Once cricket was reckoned as public institution for morals that is why the game was regarded as the game of gentleman. But, nowadays politeness and sense of fair play have been replaced by a cut-throat competition of clandestine multimillion dollar deals which are strangling the game, a new film “Death of a Gentleman” claims.
The movie will be released today (Sunday) in London, exposes the global game is now driven by “the pursuit of commerce and human greed,” which is the main reason of decline of Test cricket.
Two cricket writers Sam Collins and Jarrod Kimber conducted a four investigation on cricket’s administrative system. They did not find any illegal activities, but he real crime, in the film-makers’ eyes, is that public apathy has allowed those in charge to operate without proper scrutiny.
To change the governing system of cricket Collins has launched the #changecricket Twitter campaign to drive a petition calling for the governments of India, England and Australia to lobby their national boards to adopt independent governance. Former Indian captain Rahul Dravid also supported this film, he says “cricket is the greatest game, it’s game worth supporting.” He requested fans to support “Death of Gentleman.”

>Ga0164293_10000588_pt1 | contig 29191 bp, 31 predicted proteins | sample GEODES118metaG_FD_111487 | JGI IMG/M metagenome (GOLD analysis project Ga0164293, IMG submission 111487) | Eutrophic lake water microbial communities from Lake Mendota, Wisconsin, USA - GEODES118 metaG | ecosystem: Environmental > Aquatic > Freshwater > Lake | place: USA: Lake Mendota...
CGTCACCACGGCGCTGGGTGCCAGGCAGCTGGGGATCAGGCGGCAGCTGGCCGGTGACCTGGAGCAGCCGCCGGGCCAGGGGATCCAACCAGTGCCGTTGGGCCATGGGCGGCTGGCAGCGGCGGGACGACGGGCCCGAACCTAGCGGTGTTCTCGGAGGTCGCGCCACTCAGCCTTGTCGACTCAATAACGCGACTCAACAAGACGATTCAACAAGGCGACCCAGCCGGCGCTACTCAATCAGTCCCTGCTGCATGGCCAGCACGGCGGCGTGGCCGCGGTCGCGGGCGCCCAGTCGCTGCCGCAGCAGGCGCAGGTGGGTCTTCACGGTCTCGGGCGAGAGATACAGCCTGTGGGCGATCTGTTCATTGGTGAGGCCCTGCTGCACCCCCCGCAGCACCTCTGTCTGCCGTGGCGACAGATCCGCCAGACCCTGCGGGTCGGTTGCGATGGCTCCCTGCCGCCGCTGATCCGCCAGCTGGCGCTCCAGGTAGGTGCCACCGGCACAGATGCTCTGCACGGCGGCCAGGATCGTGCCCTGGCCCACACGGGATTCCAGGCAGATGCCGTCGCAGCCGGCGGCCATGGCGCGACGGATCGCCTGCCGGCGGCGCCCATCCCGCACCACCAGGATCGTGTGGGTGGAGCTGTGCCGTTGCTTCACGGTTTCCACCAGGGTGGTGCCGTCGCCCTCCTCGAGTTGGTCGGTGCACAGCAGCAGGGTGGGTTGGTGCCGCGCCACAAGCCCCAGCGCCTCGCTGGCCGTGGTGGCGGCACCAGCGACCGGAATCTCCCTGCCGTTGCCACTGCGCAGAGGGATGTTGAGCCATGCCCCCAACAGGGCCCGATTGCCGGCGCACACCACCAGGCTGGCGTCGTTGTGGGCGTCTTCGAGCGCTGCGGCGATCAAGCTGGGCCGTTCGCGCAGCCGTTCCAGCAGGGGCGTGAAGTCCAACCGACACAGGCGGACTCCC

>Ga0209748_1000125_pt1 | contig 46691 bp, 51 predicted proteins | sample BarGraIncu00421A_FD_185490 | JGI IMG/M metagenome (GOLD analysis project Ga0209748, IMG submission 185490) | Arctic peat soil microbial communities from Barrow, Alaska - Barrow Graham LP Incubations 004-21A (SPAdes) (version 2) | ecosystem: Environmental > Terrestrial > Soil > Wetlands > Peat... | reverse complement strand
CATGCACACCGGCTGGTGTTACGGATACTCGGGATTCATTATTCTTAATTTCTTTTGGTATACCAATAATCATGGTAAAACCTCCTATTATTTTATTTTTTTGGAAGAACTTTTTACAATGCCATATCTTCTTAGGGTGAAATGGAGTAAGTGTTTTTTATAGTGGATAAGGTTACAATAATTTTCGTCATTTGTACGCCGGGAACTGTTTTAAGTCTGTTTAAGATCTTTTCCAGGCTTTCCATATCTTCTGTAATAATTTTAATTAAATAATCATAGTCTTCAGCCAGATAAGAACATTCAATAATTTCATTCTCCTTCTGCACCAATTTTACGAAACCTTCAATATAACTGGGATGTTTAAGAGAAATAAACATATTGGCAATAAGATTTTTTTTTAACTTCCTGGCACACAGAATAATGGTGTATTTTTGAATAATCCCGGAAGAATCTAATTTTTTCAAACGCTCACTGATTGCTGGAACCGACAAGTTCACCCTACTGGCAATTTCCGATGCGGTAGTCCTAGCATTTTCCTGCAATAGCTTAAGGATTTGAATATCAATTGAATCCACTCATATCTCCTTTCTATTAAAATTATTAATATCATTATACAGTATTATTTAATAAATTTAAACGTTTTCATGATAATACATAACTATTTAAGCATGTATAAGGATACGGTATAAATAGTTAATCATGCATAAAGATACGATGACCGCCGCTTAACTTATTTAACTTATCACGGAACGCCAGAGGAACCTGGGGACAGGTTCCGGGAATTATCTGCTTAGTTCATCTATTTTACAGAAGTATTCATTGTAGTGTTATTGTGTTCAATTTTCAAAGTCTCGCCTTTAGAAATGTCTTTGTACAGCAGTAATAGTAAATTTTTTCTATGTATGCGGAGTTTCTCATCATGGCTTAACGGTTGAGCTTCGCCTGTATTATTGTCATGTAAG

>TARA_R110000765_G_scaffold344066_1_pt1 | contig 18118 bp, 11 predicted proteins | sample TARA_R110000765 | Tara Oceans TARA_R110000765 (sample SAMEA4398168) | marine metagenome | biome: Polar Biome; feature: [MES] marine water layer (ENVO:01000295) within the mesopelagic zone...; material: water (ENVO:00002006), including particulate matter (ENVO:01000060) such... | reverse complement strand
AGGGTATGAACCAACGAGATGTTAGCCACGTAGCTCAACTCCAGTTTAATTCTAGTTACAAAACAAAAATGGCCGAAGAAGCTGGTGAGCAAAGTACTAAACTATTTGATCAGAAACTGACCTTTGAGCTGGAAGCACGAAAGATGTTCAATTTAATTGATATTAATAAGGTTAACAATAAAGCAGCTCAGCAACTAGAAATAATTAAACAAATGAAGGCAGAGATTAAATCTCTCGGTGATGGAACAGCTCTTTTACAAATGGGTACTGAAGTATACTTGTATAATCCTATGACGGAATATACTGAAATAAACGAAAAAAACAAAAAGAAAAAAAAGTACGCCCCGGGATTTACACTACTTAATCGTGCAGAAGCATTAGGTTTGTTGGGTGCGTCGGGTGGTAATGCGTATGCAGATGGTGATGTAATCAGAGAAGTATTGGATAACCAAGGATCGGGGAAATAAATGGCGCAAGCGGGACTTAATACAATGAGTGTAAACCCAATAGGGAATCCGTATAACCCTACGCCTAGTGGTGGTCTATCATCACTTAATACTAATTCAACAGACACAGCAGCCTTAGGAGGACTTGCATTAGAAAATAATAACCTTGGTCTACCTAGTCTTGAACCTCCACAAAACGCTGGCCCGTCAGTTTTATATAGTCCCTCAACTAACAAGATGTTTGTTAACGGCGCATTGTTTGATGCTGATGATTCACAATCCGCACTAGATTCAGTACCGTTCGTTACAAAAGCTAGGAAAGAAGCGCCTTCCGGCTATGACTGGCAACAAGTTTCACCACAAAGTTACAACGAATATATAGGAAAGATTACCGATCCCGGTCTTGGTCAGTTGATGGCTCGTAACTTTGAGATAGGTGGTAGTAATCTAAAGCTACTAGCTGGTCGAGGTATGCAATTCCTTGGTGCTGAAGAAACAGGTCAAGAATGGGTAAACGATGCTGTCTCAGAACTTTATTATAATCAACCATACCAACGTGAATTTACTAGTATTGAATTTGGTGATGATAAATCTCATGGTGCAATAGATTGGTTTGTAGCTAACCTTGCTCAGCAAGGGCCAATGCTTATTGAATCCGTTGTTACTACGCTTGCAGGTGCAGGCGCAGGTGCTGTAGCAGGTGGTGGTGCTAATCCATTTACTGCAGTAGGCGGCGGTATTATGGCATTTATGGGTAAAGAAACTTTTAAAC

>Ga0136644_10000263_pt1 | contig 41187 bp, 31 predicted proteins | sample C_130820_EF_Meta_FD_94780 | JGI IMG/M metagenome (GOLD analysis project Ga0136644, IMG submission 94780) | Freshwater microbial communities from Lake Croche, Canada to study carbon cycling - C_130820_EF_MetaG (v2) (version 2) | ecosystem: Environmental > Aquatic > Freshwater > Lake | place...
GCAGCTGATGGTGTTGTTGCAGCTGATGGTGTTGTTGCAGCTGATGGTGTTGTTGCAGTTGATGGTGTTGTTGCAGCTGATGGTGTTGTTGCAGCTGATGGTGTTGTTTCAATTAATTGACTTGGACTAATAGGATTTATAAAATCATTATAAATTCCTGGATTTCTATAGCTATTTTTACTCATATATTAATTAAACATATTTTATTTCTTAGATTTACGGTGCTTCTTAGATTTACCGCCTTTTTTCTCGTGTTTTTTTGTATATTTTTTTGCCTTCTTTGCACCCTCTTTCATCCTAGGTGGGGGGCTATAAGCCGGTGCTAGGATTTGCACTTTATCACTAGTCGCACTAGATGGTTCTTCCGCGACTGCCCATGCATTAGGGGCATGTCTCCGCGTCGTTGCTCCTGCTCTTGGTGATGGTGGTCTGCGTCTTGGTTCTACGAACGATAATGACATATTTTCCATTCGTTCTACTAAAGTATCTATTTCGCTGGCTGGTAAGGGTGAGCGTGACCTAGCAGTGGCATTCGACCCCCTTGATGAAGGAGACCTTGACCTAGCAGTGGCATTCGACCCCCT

“The film’s basic message is that cricket lovers should know they are being screwed over by boards single-mindedly driven by the pursuit of commerce and greed,” Collins told The Independent on Sunday.
“A lack of independent regulation means cricket is being run in a way that fans become chequebooks and players become pawns. Things can change – but we need people to lobby their MPs and to call for independent accountability. ”
The film blamed three international cricket boards – England and Wales Cricket Broad (ECB), Board of Control for Cricket in India (BCCI) and Cricket Australia (CA)- that effectively control the game ; and take 52 per cent of International Cricket Council (ICC)’s total revenue home. These Big 3s are also blamed for the demise of cricket’s ethnic form –Test Cricket, which is being allowed to shrivel as administrators are interested in the profits of faster forms of the game, – ODI and T20.
In 2011, ICC commissioned Woolf Report which recommended extensive changes to cricket’s current governing system, but none of them have been implemented.
Official Trailer of “Death of a Gentel man”